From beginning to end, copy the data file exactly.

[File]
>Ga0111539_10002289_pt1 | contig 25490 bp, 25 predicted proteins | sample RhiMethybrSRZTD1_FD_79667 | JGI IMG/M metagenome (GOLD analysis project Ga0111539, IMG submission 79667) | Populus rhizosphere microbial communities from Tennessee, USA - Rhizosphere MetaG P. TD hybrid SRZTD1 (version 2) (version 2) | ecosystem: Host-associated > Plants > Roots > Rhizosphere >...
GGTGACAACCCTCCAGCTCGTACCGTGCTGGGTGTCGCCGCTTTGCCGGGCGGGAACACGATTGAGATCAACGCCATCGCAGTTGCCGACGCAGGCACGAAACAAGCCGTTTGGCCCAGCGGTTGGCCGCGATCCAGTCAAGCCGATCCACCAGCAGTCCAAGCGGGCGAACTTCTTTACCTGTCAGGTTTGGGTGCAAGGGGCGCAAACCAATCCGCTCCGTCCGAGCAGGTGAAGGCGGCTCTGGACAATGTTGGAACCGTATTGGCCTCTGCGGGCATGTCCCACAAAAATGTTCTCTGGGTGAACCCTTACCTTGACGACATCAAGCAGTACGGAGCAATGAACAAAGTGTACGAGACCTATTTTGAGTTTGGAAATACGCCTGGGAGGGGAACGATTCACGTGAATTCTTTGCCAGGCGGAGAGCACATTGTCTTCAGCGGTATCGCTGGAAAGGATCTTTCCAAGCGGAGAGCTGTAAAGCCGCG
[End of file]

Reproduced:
>Ga0111539_10002289_pt1 | contig 25490 bp, 25 predicted proteins | sample RhiMethybrSRZTD1_FD_79667 | JGI IMG/M metagenome (GOLD analysis project Ga0111539, IMG submission 79667) | Populus rhizosphere microbial communities from Tennessee, USA - Rhizosphere MetaG P. TD hybrid SRZTD1 (version 2) (version 2) | ecosystem: Host-associated > Plants > Roots > Rhizosphere >...
GGTGACAACCCTCCAGCTCGTACCGTGCTGGGTGTCGCCGCTTTGCCGGGCGGGAACACGATTGAGATCAACGCCATCGCAGTTGCCGACGCAGGCACGAAACAAGCCGTTTGGCCCAGCGGTTGGCCGCGATCCAGTCAAGCCGATCCACCAGCAGTCCAAGCGGGCGAACTTCTTTACCTGTCAGGTTTGGGTGCAAGGGGCGCAAACCAATCCGCTCCGTCCGAGCAGGTGAAGGCGGCTCTGGACAATGTTGGAACCGTATTGGCCTCTGCGGGCATGTCCCACAAAAATGTTCTCTGGGTGAACCCTTACCTTGACGACATCAAGCAGTACGGAGCAATGAACAAAGTGTACGAGACCTATTTTGAGTTTGGAAATACGCCTGGGAGGGGAACGATTCACGTGAATTCTTTGCCAGGCGGAGAGCACATTGTCTTCAGCGGTATCGCTGGAAAGGATCTTTCCAAGCGGAGAGCTGTAAAGCCGCG